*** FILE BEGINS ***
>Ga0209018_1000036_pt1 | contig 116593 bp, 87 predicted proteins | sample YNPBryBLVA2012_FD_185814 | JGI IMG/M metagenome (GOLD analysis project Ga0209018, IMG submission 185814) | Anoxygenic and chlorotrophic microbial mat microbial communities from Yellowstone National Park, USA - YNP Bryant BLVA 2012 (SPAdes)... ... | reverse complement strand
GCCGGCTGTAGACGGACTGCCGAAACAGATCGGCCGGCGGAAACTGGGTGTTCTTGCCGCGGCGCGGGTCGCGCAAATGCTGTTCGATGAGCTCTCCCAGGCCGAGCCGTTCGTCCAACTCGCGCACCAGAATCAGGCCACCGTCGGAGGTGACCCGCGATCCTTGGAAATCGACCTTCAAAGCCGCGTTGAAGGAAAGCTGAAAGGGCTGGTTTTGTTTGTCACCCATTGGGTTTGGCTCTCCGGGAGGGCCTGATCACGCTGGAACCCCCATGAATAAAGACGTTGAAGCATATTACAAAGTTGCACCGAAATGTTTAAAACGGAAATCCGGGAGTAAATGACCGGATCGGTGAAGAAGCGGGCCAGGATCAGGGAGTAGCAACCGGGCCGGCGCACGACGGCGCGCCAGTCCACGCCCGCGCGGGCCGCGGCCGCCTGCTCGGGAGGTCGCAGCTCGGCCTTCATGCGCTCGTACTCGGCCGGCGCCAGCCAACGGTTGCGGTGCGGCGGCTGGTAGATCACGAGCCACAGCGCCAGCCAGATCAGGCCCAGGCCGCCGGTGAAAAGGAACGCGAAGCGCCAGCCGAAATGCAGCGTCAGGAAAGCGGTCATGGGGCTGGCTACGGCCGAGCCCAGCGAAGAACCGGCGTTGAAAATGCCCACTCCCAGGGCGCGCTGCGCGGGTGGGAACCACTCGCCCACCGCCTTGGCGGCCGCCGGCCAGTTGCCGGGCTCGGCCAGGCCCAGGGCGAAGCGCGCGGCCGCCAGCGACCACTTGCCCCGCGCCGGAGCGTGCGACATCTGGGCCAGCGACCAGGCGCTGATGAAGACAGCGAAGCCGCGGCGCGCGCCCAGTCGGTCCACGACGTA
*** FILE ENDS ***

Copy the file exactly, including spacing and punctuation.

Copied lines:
>Ga0209018_1000036_pt1 | contig 116593 bp, 87 predicted proteins | sample YNPBryBLVA2012_FD_185814 | JGI IMG/M metagenome (GOLD analysis project Ga0209018, IMG submission 185814) | Anoxygenic and chlorotrophic microbial mat microbial communities from Yellowstone National Park, USA - YNP Bryant BLVA 2012 (SPAdes)... ... | reverse complement strand
GCCGGCTGTAGACGGACTGCCGAAACAGATCGGCCGGCGGAAACTGGGTGTTCTTGCCGCGGCGCGGGTCGCGCAAATGCTGTTCGATGAGCTCTCCCAGGCCGAGCCGTTCGTCCAACTCGCGCACCAGAATCAGGCCACCGTCGGAGGTGACCCGCGATCCTTGGAAATCGACCTTCAAAGCCGCGTTGAAGGAAAGCTGAAAGGGCTGGTTTTGTTTGTCACCCATTGGGTTTGGCTCTCCGGGAGGGCCTGATCACGCTGGAACCCCCATGAATAAAGACGTTGAAGCATATTACAAAGTTGCACCGAAATGTTTAAAACGGAAATCCGGGAGTAAATGACCGGATCGGTGAAGAAGCGGGCCAGGATCAGGGAGTAGCAACCGGGCCGGCGCACGACGGCGCGCCAGTCCACGCCCGCGCGGGCCGCGGCCGCCTGCTCGGGAGGTCGCAGCTCGGCCTTCATGCGCTCGTACTCGGCCGGCGCCAGCCAACGGTTGCGGTGCGGCGGCTGGTAGATCACGAGCCACAGCGCCAGCCAGATCAGGCCCAGGCCGCCGGTGAAAAGGAACGCGAAGCGCCAGCCGAAATGCAGCGTCAGGAAAGCGGTCATGGGGCTGGCTACGGCCGAGCCCAGCGAAGAACCGGCGTTGAAAATGCCCACTCCCAGGGCGCGCTGCGCGGGTGGGAACCACTCGCCCACCGCCTTGGCGGCCGCCGGCCAGTTGCCGGGCTCGGCCAGGCCCAGGGCGAAGCGCGCGGCCGCCAGCGACCACTTGCCCCGCGCCGGAGCGTGCGACATCTGGGCCAGCGACCAGGCGCTGATGAAGACAGCGAAGCCGCGGCGCGCGCCCAGTCGGTCCACGACGTA